Indian mothers-in-laws perpetuate the giant Indian Male Ego. Married to a western educated Indian man from Singapore, but bitchy mother-in-law keeps trying to break us up by feeding and stroking his ego. Fights arises because I would not let him get away with it.

  12. That’s the best thing to do. Don’t let him get away with it.
    Keep showing the truth to him and compel him to introspect. Don’t be a silent victim.

  13. Dude, I really really like your post. I’m an NRI living in Gurgaon, female I might add, and because I’m female, I find it next to impossible living here. Happened to meet up with a rape incident. I notice the machismo your talking about 24/7. I hope in time things can improve..

  14. Zini says:

    Hello Subhabrata, India man writing about Indian Male Ego. Takes courage. Keep writing!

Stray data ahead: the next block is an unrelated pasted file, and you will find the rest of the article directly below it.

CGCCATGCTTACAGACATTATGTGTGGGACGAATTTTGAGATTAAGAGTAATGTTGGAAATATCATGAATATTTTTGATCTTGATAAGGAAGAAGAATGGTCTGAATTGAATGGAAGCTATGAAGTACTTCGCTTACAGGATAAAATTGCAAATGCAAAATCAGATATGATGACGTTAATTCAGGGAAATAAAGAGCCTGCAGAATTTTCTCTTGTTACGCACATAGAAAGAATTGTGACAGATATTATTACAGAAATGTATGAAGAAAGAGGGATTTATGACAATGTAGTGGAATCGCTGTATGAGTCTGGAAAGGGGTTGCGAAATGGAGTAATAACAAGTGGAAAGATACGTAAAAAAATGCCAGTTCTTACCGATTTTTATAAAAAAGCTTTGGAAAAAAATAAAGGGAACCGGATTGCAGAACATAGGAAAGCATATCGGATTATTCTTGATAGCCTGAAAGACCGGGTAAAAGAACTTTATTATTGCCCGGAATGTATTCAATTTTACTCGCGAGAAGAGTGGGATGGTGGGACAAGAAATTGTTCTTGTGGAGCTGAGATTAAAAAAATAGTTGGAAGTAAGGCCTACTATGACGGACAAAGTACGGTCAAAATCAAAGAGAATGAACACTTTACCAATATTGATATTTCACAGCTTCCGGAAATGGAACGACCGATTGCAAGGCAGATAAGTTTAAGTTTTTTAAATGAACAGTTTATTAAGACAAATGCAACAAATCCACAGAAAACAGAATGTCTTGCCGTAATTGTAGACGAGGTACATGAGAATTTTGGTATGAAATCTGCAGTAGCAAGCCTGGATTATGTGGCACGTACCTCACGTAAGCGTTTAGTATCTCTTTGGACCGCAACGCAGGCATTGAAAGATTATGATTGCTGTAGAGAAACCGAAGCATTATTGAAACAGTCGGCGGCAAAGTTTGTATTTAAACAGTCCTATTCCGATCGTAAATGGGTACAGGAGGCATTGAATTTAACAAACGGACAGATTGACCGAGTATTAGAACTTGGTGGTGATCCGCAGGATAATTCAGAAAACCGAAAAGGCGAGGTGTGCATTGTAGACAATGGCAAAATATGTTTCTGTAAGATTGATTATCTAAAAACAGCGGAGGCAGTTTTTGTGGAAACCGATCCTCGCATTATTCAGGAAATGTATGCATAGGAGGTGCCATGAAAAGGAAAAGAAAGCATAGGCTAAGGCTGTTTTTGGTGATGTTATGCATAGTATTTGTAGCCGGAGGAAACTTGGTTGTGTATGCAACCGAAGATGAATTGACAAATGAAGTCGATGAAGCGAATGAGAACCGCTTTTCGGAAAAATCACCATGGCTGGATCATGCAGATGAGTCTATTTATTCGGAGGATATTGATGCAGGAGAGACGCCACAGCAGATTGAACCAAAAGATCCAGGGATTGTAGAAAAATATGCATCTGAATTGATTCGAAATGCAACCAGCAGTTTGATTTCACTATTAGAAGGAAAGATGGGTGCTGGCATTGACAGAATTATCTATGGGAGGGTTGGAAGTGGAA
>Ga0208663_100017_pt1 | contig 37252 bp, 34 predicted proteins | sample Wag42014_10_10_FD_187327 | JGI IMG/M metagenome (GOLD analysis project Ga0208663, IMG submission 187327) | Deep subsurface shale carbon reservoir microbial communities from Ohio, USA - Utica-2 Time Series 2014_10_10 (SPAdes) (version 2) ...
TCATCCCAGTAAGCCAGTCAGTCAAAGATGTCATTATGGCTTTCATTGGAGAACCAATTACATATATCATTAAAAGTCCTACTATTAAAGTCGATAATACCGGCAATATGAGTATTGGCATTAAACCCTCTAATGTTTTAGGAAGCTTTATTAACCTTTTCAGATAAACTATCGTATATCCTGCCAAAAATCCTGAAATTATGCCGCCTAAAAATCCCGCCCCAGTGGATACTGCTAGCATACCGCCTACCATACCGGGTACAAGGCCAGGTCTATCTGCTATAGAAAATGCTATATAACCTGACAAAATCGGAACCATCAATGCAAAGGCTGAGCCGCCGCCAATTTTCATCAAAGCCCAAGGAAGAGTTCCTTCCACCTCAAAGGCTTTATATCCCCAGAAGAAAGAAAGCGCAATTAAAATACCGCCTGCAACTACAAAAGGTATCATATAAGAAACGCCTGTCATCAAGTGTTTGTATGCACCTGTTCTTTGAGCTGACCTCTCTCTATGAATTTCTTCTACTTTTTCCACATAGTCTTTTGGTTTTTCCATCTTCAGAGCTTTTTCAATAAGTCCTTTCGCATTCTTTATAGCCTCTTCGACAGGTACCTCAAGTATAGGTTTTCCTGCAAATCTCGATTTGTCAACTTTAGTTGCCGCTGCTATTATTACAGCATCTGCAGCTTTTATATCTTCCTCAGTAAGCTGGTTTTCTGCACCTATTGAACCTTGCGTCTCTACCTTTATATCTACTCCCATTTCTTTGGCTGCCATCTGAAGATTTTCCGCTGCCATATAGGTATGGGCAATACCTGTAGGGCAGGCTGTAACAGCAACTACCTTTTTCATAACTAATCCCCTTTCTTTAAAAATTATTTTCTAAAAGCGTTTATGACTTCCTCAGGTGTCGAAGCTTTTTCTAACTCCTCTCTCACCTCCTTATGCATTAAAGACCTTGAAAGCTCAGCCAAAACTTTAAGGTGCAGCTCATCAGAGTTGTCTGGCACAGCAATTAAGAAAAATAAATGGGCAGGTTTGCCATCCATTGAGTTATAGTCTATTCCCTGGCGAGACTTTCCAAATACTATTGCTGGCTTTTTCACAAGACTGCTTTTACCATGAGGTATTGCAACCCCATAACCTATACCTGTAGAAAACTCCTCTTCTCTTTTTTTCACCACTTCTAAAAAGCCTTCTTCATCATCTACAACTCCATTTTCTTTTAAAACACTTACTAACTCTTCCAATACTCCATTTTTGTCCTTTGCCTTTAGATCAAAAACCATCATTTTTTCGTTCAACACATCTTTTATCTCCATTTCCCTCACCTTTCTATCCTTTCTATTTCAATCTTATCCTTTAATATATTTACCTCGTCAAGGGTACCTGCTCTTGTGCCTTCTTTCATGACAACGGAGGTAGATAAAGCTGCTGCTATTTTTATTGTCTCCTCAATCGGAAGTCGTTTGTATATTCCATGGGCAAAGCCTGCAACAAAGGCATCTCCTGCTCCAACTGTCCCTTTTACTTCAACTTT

Is it true that among Indian men Marathi men are worst when it comes to male ego? I narrated my experience with a friend from Mumbai and he told me that Marathi men are the worst.

    • Hey! Sorry for the delayed response.

      I do not know if that thing about Marathi men is true, but truly speaking, this is more about a certain thought process.

      That thought process might manifest itself in Marathi men, Rajasthani men, Garhwali men, Taiwanese men – any men, and even women.

      Thanks!

    • NG says:

      Wow I am a victim of serious domestic violence and I can’t believe men hav the couhonas to begin a blog like this !!! Bravo ! Speaking about Marathi male ego, the biggest inflated ego this side of the suez belongs to Dhe Punjaabiii man bheji !

  15. bluestockings19 says:

    Reblogged this on bleustokcings and commented:
    I agree with each and every word written here!